How building a house in Idaho changed national wetlands policy and now threatens waterways in Alaska
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An Arctic tern nests in the grassy wetlands of the NPRA.

How building a house in Idaho changed national wetlands policy and now threatens waterways in Alaska

By Rachel Briggs, staff attorney, and Vicki Clark, executive director

In late May, the U.S. Supreme Court again stepped out of its role as interpreter of the Constitution and law and did what only Congress is allowed to do: Rewrite the definition of “waters of the United States” in the Clean Water Act. 

An Arctic tern nests in the grassy wetlands of the NPRA.
An Arctic tern nests in the grassy wetlands of the NPRA. Courtesy Bob Wick, BLM

If you care about clean water and understand the tremendous progress made in the last 50 years in cleaning up rivers choked with so much pollution they burned, seeing huge fish kills because of toxic pollutants, and seeing beaches closed to swimming because people were getting sick, then you should worry about how the Sackett v. EPA case reverses that progress. 

Here’s how it happened. Michael and Chantell Sackett wanted to build a house in Idaho, so they started backfilling their somewhat swampy property so they could build. The Environmental Protection Agency sent them a compliance order requiring the couple to restore the property because it contained protected wetlands. A decade-long court battle ensued. 

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By the time the case got to the Supreme Court for the second time, it no longer had to do with applying the law as it stood to the facts of the case. Instead, certain justices of the Court sought to establish a new rule to “protect private property” and write millions of acres of wetlands out of the definition of “waters of the U.S.”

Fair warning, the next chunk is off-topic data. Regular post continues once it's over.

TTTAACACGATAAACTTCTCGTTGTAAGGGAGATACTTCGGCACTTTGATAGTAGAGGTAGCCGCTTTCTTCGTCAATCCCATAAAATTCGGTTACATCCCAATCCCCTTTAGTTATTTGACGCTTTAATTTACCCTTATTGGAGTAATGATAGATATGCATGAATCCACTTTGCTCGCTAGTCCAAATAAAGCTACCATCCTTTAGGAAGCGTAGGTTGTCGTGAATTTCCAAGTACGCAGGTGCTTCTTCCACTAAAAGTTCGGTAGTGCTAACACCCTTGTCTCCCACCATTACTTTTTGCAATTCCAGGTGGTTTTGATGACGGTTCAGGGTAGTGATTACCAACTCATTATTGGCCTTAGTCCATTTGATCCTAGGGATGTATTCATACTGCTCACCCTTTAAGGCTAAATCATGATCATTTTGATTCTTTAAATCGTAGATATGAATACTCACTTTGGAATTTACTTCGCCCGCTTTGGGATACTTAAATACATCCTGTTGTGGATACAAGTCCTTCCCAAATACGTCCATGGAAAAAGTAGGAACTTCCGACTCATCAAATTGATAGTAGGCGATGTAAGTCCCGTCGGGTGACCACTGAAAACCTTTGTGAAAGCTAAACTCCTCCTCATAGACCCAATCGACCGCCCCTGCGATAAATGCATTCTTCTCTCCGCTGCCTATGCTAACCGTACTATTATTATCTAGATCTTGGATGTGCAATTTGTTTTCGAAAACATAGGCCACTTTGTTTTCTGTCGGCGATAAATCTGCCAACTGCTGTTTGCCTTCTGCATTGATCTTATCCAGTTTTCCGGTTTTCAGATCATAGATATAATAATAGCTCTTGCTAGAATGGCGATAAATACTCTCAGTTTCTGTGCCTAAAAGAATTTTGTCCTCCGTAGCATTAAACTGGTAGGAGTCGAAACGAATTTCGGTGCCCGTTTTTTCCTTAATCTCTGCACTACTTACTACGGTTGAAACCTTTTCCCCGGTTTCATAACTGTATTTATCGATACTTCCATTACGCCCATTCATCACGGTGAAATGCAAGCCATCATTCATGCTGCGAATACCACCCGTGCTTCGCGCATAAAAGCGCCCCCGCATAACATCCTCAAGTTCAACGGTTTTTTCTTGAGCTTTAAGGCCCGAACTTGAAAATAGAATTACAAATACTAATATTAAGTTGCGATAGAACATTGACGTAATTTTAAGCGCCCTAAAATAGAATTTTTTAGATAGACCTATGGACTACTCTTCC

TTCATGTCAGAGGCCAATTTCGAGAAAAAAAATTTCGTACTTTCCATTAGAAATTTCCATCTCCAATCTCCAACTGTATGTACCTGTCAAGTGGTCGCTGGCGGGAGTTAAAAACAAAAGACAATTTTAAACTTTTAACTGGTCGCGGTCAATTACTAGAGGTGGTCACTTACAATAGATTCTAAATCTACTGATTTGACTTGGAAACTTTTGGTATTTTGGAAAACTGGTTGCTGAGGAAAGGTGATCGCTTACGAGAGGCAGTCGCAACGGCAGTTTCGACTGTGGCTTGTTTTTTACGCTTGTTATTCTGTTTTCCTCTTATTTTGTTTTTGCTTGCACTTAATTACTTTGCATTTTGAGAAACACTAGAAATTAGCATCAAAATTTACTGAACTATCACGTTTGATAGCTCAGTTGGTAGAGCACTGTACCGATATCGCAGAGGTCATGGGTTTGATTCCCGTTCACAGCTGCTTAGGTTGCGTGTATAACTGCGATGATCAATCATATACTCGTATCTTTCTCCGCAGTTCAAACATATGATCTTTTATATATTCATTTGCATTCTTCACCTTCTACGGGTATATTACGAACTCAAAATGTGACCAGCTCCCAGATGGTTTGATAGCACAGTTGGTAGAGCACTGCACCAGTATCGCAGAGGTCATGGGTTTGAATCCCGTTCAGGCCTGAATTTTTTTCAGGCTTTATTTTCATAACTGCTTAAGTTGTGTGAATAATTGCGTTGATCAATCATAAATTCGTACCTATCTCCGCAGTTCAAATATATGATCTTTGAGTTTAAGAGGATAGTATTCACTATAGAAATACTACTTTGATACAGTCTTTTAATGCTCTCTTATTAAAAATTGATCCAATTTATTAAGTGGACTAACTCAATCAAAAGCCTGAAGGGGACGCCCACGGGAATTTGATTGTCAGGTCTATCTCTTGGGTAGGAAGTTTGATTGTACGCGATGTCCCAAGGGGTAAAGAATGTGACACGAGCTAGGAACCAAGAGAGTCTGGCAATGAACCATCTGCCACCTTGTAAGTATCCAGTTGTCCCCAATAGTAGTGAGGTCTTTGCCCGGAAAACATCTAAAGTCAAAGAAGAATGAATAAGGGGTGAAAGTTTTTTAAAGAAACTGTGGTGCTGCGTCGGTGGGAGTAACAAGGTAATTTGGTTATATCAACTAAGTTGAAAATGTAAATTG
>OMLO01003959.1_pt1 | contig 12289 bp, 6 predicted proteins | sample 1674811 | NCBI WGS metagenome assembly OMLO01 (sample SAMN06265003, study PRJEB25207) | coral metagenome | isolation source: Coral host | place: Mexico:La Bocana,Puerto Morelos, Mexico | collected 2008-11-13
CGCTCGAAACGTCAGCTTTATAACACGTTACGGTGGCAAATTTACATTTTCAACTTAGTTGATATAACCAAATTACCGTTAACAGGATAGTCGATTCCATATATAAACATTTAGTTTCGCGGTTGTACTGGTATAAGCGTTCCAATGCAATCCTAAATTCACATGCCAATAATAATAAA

In their words and actions 

We won’t spend a lot of time on the details of the opinions, but it is important to know that there were four opinions: one by Justice Alito, a second by Justices Thomas and Gorsuch, a third by Justices Kavanagh, Sotomayor, Kagan and Jackson, and a fourth by Justices Kagan, Sotomayor, and Jackson.  

While all four opinions agreed that the Sackett’s property was improperly considered a wetland, each opinion got there through a very different rationale. And the rationale of the controlling opinion—authored by Justice Alito—rewrote the definition of the wetlands included in “waters of the U.S.”   

In it, Justice Alito used a sledgehammer to remove the words “wetlands adjacent thereto” from the definition of waters of the U.S. in section 404(g) of the Clean Water Act, instead deciding that only “wetlands adjoining” such waters are covered by the law. The difference is vast, and completely unsupported by the statutory text, context, and legislative history. Generally speaking, the Supreme Court is tasked with interpreting the actual words of the statute, not completely obliterating them. 

Wetlands on the Arctic coastal plain. Photo by Lisa Hupp, USFWS

By removing “adjacent” wetlands from the definition, and leaving only “adjoining” wetlands, the new rule means that a wetland must have “a continuous surface connection with” waters of the U.S., making it difficult to determine where water ends and wetland begins. This is a significant retreat from actual hydrological science that shows that waters and wetlands have complicated connections both on the surface and below it.